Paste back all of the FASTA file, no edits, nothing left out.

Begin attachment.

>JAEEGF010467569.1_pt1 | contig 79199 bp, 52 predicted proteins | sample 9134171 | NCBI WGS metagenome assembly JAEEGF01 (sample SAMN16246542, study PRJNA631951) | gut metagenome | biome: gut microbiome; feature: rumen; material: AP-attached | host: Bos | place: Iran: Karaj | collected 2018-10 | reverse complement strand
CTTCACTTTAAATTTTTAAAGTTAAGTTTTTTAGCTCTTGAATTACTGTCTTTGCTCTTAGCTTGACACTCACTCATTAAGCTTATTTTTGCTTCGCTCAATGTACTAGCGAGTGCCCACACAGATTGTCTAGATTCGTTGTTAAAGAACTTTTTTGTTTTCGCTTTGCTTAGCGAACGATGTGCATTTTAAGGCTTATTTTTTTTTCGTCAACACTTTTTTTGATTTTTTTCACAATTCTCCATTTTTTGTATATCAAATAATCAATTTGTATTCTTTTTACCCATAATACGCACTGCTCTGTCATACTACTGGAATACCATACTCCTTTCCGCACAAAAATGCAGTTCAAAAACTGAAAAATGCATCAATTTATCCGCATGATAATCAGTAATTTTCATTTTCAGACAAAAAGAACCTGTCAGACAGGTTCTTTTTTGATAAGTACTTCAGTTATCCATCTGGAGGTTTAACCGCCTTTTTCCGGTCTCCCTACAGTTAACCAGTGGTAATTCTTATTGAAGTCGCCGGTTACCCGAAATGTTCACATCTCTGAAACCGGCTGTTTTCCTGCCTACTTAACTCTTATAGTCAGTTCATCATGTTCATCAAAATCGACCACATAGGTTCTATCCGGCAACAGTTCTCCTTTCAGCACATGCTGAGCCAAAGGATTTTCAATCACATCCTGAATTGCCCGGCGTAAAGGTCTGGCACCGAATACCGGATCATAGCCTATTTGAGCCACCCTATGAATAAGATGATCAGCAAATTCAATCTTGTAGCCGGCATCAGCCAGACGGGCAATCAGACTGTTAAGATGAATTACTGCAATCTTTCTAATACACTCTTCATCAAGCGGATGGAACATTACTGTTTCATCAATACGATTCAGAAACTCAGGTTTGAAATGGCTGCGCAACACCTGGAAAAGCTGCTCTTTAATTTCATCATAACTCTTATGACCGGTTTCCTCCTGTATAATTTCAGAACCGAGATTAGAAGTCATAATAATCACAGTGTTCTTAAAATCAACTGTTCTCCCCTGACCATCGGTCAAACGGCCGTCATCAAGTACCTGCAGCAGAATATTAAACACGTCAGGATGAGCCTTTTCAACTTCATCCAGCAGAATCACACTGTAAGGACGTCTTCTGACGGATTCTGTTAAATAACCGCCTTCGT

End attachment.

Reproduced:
>JAEEGF010467569.1_pt1 | contig 79199 bp, 52 predicted proteins | sample 9134171 | NCBI WGS metagenome assembly JAEEGF01 (sample SAMN16246542, study PRJNA631951) | gut metagenome | biome: gut microbiome; feature: rumen; material: AP-attached | host: Bos | place: Iran: Karaj | collected 2018-10 | reverse complement strand
CTTCACTTTAAATTTTTAAAGTTAAGTTTTTTAGCTCTTGAATTACTGTCTTTGCTCTTAGCTTGACACTCACTCATTAAGCTTATTTTTGCTTCGCTCAATGTACTAGCGAGTGCCCACACAGATTGTCTAGATTCGTTGTTAAAGAACTTTTTTGTTTTCGCTTTGCTTAGCGAACGATGTGCATTTTAAGGCTTATTTTTTTTTCGTCAACACTTTTTTTGATTTTTTTCACAATTCTCCATTTTTTGTATATCAAATAATCAATTTGTATTCTTTTTACCCATAATACGCACTGCTCTGTCATACTACTGGAATACCATACTCCTTTCCGCACAAAAATGCAGTTCAAAAACTGAAAAATGCATCAATTTATCCGCATGATAATCAGTAATTTTCATTTTCAGACAAAAAGAACCTGTCAGACAGGTTCTTTTTTGATAAGTACTTCAGTTATCCATCTGGAGGTTTAACCGCCTTTTTCCGGTCTCCCTACAGTTAACCAGTGGTAATTCTTATTGAAGTCGCCGGTTACCCGAAATGTTCACATCTCTGAAACCGGCTGTTTTCCTGCCTACTTAACTCTTATAGTCAGTTCATCATGTTCATCAAAATCGACCACATAGGTTCTATCCGGCAACAGTTCTCCTTTCAGCACATGCTGAGCCAAAGGATTTTCAATCACATCCTGAATTGCCCGGCGTAAAGGTCTGGCACCGAATACCGGATCATAGCCTATTTGAGCCACCCTATGAATAAGATGATCAGCAAATTCAATCTTGTAGCCGGCATCAGCCAGACGGGCAATCAGACTGTTAAGATGAATTACTGCAATCTTTCTAATACACTCTTCATCAAGCGGATGGAACATTACTGTTTCATCAATACGATTCAGAAACTCAGGTTTGAAATGGCTGCGCAACACCTGGAAAAGCTGCTCTTTAATTTCATCATAACTCTTATGACCGGTTTCCTCCTGTATAATTTCAGAACCGAGATTAGAAGTCATAATAATCACAGTGTTCTTAAAATCAACTGTTCTCCCCTGACCATCGGTCAAACGGCCGTCATCAAGTACCTGCAGCAGAATATTAAACACGTCAGGATGAGCCTTTTCAACTTCATCCAGCAGAATCACACTGTAAGGACGTCTTCTGACGGATTCTGTTAAATAACCGCCTTCGT